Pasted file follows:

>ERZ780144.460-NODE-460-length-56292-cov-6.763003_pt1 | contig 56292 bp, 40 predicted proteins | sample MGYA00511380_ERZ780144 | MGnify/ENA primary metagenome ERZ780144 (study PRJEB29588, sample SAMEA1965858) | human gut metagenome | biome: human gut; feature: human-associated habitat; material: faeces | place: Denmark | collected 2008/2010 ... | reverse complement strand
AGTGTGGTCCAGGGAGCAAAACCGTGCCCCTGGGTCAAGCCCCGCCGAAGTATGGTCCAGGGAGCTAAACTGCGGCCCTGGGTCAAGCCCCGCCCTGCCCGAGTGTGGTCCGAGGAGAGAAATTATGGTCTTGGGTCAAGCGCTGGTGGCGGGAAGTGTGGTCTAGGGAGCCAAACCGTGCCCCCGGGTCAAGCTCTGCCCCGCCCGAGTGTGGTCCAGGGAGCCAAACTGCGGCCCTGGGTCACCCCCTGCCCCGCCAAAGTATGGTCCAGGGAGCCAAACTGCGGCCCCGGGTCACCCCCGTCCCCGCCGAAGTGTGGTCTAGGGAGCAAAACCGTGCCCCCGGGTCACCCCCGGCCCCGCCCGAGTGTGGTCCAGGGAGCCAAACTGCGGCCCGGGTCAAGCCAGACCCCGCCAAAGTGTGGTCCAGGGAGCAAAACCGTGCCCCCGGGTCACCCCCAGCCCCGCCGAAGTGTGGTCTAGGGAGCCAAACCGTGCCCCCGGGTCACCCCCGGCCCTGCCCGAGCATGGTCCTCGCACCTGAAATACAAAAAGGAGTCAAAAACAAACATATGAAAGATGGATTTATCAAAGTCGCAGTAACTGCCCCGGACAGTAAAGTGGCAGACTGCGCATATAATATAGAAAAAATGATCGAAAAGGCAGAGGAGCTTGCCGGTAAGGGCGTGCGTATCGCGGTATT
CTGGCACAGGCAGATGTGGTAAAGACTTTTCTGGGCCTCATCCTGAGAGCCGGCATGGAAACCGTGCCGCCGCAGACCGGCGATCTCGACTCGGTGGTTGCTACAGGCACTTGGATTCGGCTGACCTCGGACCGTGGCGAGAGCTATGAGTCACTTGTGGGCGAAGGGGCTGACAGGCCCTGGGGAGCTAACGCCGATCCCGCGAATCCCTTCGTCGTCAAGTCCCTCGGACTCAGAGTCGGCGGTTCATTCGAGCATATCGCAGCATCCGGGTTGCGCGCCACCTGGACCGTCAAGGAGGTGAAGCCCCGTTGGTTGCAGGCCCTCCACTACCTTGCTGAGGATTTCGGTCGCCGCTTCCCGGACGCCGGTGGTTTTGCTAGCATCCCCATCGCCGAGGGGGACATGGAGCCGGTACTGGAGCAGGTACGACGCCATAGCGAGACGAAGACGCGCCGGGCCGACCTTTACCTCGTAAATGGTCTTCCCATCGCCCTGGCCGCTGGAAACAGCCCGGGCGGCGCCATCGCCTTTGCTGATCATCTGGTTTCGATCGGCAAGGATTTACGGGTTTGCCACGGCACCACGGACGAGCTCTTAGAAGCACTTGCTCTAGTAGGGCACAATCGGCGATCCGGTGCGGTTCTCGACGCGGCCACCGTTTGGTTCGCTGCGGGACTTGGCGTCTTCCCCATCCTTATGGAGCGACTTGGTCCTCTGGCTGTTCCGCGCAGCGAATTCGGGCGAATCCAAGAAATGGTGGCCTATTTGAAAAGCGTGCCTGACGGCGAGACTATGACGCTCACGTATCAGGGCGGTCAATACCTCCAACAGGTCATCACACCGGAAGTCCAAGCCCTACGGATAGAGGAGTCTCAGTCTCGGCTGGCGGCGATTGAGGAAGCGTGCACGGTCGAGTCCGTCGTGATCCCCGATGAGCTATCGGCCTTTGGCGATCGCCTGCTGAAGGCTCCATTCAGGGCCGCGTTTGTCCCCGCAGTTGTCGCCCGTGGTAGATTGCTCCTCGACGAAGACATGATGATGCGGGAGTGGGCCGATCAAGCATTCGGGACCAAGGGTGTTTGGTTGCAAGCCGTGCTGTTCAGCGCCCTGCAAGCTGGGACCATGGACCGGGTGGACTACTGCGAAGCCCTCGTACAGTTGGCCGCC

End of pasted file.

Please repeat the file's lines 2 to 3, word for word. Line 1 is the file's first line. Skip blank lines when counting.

AGTGTGGTCCAGGGAGCAAAACCGTGCCCCTGGGTCAAGCCCCGCCGAAGTATGGTCCAGGGAGCTAAACTGCGGCCCTGGGTCAAGCCCCGCCCTGCCCGAGTGTGGTCCGAGGAGAGAAATTATGGTCTTGGGTCAAGCGCTGGTGGCGGGAAGTGTGGTCTAGGGAGCCAAACCGTGCCCCCGGGTCAAGCTCTGCCCCGCCCGAGTGTGGTCCAGGGAGCCAAACTGCGGCCCTGGGTCACCCCCTGCCCCGCCAAAGTATGGTCCAGGGAGCCAAACTGCGGCCCCGGGTCACCCCCGTCCCCGCCGAAGTGTGGTCTAGGGAGCAAAACCGTGCCCCCGGGTCACCCCCGGCCCCGCCCGAGTGTGGTCCAGGGAGCCAAACTGCGGCCCGGGTCAAGCCAGACCCCGCCAAAGTGTGGTCCAGGGAGCAAAACCGTGCCCCCGGGTCACCCCCAGCCCCGCCGAAGTGTGGTCTAGGGAGCCAAACCGTGCCCCCGGGTCACCCCCGGCCCTGCCCGAGCATGGTCCTCGCACCTGAAATACAAAAAGGAGTCAAAAACAAACATATGAAAGATGGATTTATCAAAGTCGCAGTAACTGCCCCGGACAGTAAAGTGGCAGACTGCGCATATAATATAGAAAAAATGATCGAAAAGGCAGAGGAGCTTGCCGGTAAGGGCGTGCGTATCGCGGTATT
CTGGCACAGGCAGATGTGGTAAAGACTTTTCTGGGCCTCATCCTGAGAGCCGGCATGGAAACCGTGCCGCCGCAGACCGGCGATCTCGACTCGGTGGTTGCTACAGGCACTTGGATTCGGCTGACCTCGGACCGTGGCGAGAGCTATGAGTCACTTGTGGGCGAAGGGGCTGACAGGCCCTGGGGAGCTAACGCCGATCCCGCGAATCCCTTCGTCGTCAAGTCCCTCGGACTCAGAGTCGGCGGTTCATTCGAGCATATCGCAGCATCCGGGTTGCGCGCCACCTGGACCGTCAAGGAGGTGAAGCCCCGTTGGTTGCAGGCCCTCCACTACCTTGCTGAGGATTTCGGTCGCCGCTTCCCGGACGCCGGTGGTTTTGCTAGCATCCCCATCGCCGAGGGGGACATGGAGCCGGTACTGGAGCAGGTACGACGCCATAGCGAGACGAAGACGCGCCGGGCCGACCTTTACCTCGTAAATGGTCTTCCCATCGCCCTGGCCGCTGGAAACAGCCCGGGCGGCGCCATCGCCTTTGCTGATCATCTGGTTTCGATCGGCAAGGATTTACGGGTTTGCCACGGCACCACGGACGAGCTCTTAGAAGCACTTGCTCTAGTAGGGCACAATCGGCGATCCGGTGCGGTTCTCGACGCGGCCACCGTTTGGTTCGCTGCGGGACTTGGCGTCTTCCCCATCCTTATGGAGCGACTTGGTCCTCTGGCTGTTCCGCGCAGCGAATTCGGGCGAATCCAAGAAATGGTGGCCTATTTGAAAAGCGTGCCTGACGGCGAGACTATGACGCTCACGTATCAGGGCGGTCAATACCTCCAACAGGTCATCACACCGGAAGTCCAAGCCCTACGGATAGAGGAGTCTCAGTCTCGGCTGGCGGCGATTGAGGAAGCGTGCACGGTCGAGTCCGTCGTGATCCCCGATGAGCTATCGGCCTTTGGCGATCGCCTGCTGAAGGCTCCATTCAGGGCCGCGTTTGTCCCCGCAGTTGTCGCCCGTGGTAGATTGCTCCTCGACGAAGACATGATGATGCGGGAGTGGGCCGATCAAGCATTCGGGACCAAGGGTGTTTGGTTGCAAGCCGTGCTGTTCAGCGCCCTGCAAGCTGGGACCATGGACCGGGTGGACTACTGCGAAGCCCTCGTACAGTTGGCCGCC